The most famous resident of Svartalfheim broke out onto the scene in the pages of THOR #344 by the legendary Walt Simonson in 1984 and stuck around to cause problems until issue #349. We’re introduced to Malekith as Balder encounters Loki while on an errand for Odin. The trickster described the Dark Elf as, “He whom Odin did banish to the limbo of endless night so many ages agone.” Balder himself notes that Malekith and his master represent the threat Odin needed to see Loki about.

Malekith quickly discredits Odin and reminds Loki that his step dad regrets adopting the halfling before reminding him, when the old standards come crashing down, there will be plenty for the ruthless to take for themselves. Later, after picking up a sword even though he swore never to do so again, Balder attempts to strike Malekith down, but the villain disappears. “Foolish Balder,” Loki says. “Do you not remember the power of the Dark Elf, to enter the shadows and vanish…to travel where he will and emerge even on the other side of the universe.” With that, Loki tosses aside the letter from Odin explaining that he already agreed to align himself with the son of Svartalfheim.

Over the rest of the arc, Malekith transports himself to Midgard, specifically New York City, where he seeks the Casket of Ancient Winters, which has been guarded for eons by a man named Eric Willis. Though he kills Eric, the duty of protecting the artifact passes down to his son who proves more than adept at the task. To get the cask, the Dark Elf calls the Wild Hunt which sends a legion of monsters after the box and Roger. Not taking kindly to this attack, Thor enters the fray.127274-162115-malekith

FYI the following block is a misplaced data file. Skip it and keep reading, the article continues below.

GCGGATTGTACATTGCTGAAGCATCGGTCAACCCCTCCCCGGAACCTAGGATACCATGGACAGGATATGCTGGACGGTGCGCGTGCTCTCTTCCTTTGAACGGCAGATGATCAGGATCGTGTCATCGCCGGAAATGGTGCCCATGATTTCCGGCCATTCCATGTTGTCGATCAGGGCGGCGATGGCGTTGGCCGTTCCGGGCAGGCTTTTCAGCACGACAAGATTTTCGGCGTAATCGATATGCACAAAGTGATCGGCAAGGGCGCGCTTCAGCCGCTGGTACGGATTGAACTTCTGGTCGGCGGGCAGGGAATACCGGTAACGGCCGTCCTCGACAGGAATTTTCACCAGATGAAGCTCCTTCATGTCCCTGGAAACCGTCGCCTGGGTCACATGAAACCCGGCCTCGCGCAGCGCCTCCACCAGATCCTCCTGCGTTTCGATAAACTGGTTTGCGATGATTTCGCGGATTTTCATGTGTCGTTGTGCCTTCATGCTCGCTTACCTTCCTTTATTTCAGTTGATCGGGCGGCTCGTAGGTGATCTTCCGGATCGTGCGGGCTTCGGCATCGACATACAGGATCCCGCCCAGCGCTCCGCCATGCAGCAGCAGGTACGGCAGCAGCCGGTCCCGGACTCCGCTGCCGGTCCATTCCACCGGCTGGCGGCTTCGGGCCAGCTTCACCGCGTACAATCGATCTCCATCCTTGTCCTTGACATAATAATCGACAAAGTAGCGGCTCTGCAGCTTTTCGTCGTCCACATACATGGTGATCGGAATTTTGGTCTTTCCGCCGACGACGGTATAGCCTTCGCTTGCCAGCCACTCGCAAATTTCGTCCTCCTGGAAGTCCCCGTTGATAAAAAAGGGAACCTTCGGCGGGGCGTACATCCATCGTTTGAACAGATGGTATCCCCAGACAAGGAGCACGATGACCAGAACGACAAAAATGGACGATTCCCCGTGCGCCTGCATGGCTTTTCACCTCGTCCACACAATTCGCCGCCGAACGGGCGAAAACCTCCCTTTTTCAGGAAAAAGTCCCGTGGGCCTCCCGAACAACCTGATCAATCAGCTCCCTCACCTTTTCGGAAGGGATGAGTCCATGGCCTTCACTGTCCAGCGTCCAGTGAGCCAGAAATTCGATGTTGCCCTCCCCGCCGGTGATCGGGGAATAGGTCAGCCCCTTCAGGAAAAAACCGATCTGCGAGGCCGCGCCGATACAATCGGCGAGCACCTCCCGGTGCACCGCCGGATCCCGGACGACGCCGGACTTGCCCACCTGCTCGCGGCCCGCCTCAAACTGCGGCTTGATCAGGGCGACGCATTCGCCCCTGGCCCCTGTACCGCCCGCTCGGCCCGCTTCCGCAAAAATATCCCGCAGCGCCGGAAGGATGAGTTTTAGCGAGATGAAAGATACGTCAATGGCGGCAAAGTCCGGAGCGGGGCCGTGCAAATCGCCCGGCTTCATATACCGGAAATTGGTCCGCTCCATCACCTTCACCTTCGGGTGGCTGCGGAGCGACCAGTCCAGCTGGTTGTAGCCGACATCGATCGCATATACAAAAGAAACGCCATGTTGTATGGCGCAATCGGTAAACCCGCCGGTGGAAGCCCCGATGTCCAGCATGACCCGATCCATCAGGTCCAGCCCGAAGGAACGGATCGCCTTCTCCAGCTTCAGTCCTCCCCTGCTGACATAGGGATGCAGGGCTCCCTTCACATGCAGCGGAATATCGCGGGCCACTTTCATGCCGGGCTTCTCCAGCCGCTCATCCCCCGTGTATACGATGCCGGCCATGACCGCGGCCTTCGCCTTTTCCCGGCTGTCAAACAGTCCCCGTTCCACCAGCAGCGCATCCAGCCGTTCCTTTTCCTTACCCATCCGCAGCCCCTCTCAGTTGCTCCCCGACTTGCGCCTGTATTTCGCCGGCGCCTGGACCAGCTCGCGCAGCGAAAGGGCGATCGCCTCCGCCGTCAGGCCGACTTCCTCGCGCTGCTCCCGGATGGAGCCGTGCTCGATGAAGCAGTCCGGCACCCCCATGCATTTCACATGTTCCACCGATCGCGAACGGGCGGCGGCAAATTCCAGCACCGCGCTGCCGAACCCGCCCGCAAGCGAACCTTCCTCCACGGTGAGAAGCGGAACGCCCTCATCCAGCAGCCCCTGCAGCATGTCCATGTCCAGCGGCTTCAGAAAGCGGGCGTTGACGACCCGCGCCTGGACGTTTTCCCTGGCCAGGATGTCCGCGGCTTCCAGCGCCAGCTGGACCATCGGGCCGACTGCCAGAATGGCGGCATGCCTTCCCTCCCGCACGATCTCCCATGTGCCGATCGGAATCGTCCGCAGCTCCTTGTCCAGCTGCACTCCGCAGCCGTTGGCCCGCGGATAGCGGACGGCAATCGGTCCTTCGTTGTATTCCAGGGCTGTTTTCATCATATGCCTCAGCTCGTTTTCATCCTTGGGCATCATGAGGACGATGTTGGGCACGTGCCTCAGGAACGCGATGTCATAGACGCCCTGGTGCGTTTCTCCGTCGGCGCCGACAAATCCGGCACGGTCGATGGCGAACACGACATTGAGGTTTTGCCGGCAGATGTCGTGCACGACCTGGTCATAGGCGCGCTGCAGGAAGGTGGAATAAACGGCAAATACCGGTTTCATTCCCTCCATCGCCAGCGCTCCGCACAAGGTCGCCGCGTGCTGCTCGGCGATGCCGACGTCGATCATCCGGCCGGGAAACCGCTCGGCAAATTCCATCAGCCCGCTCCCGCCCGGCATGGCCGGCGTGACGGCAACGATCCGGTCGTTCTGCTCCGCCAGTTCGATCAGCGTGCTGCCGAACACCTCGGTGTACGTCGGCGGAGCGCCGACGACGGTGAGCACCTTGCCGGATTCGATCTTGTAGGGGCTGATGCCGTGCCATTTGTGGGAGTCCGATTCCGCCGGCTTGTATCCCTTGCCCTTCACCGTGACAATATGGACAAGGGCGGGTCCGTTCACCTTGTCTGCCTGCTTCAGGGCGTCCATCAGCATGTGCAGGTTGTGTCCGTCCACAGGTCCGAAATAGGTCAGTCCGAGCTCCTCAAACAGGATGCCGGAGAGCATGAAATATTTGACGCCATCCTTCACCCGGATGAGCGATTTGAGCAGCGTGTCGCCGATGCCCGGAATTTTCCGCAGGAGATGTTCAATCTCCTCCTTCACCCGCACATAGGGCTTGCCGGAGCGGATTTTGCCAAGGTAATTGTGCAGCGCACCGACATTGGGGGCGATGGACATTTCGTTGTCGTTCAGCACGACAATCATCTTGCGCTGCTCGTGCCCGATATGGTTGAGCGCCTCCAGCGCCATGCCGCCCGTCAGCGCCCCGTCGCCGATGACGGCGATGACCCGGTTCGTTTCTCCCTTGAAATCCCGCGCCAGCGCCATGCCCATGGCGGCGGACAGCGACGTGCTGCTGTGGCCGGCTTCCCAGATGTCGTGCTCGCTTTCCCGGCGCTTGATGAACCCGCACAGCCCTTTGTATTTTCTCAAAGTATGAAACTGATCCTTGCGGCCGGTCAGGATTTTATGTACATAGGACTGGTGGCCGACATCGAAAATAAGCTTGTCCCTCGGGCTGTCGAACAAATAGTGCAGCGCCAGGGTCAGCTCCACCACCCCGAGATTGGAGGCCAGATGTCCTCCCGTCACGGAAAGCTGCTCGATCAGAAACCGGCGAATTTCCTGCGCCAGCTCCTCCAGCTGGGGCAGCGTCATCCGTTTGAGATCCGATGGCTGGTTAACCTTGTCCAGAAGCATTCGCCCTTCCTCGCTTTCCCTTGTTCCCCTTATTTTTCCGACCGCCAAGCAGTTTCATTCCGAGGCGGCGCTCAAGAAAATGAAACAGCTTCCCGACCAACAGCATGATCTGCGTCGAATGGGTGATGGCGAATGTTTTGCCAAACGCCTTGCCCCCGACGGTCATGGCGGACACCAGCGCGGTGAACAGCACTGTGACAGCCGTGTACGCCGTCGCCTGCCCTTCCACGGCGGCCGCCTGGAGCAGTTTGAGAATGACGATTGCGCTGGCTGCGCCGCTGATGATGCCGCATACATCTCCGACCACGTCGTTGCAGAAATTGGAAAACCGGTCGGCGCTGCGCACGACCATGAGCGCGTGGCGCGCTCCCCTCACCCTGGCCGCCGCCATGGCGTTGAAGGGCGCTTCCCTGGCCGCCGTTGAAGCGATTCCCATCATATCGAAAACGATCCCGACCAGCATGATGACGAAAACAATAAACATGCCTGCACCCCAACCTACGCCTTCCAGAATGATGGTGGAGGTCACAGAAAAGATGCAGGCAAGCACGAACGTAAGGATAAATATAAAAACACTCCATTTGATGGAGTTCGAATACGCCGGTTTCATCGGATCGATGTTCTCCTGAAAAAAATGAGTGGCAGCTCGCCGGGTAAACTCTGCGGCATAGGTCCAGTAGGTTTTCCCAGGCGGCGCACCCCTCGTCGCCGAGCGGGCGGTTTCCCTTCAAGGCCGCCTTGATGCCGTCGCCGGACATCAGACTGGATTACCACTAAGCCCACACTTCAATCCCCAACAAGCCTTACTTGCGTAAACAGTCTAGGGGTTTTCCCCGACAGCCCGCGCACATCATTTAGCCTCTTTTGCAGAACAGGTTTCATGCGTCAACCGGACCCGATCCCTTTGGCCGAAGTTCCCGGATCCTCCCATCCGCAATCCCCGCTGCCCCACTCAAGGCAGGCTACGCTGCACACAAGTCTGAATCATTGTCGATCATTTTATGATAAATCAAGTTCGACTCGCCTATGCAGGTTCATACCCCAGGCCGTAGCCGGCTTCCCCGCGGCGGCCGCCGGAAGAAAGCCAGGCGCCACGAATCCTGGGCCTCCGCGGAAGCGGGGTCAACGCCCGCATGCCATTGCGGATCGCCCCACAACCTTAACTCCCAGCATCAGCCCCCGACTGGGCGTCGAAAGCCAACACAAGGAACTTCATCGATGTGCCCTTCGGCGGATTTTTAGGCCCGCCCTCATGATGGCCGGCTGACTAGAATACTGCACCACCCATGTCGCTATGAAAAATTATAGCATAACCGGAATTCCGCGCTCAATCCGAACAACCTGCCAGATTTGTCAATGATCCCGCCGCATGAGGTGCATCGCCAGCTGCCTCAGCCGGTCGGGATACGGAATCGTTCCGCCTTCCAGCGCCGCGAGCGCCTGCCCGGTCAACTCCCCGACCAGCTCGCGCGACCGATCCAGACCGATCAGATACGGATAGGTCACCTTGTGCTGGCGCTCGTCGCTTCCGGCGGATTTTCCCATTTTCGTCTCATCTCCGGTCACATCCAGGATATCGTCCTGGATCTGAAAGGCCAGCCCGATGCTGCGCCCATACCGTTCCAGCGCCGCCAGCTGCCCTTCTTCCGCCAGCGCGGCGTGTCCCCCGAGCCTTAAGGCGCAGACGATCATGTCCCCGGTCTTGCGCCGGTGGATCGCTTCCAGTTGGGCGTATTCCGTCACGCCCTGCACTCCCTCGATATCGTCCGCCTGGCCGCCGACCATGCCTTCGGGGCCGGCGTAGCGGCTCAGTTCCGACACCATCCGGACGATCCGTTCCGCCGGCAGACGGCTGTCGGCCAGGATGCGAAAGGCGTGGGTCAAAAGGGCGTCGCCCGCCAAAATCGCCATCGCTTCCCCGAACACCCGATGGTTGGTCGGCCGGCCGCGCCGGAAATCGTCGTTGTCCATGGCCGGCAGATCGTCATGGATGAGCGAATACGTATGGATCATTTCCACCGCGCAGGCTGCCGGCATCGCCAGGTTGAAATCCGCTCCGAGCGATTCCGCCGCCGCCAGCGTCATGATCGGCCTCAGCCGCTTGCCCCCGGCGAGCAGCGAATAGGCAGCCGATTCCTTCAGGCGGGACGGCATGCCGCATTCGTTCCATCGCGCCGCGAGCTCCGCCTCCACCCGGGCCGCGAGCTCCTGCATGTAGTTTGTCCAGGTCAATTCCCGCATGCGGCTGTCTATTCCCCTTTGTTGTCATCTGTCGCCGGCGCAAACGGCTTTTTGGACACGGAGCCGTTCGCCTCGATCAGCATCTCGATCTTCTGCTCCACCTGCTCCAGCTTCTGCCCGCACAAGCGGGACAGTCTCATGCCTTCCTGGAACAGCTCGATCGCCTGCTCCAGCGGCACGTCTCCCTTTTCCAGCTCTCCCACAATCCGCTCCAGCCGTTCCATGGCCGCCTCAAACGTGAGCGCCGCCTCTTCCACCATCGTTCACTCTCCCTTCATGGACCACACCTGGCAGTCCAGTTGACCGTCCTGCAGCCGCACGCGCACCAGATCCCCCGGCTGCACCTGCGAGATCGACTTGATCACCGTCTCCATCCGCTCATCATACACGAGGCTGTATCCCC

Malekith enrages Thor further when he kidnaps his girlfriend Melodi—actually Enchantress’ little sister Lorelei. Aided by Roger, the God of Thunder travels to the villain’s English castle to save his lady but both heroes fall, allowing Malekith to acquire his prize.

Even after Thor seemingly gains the upper hand, Malekith destroys the Casket, loosing magical winter on Earth and allowing the Twilight-wielding Surtur and his demonic minions to break through the dimensional gate that kept them at bay. With his foe unconscious, Thor took Malekith to Asgard and raced off to face this new threat.

Since then the Dark Elf has popped up to continually make life difficult for Thor as well as other heroes like Iron Man, Hercules, and even X-Force. Jason Aaron brought him back to the forefront in THOR: GOD OF THUNDER and has continued developing his machinations since in the pages of THOR and MIGHTY THOR leading directly into the Asgard/Shi’Ar War.

Flash Forward

Malekith gained further fame in 2013 after leaping to the big screen in “Thor: The Dark World.” Played by Christopher Eccleston, this version of Malekith woke after years of slumber when Jane Foster accidentally released the Aether. The villain eventually takes the Infinity Stone into himself and battles Thor throughout a variety of dimensions, but falls to the Odinson.
For more Flashback Friday goodness, check back in next week!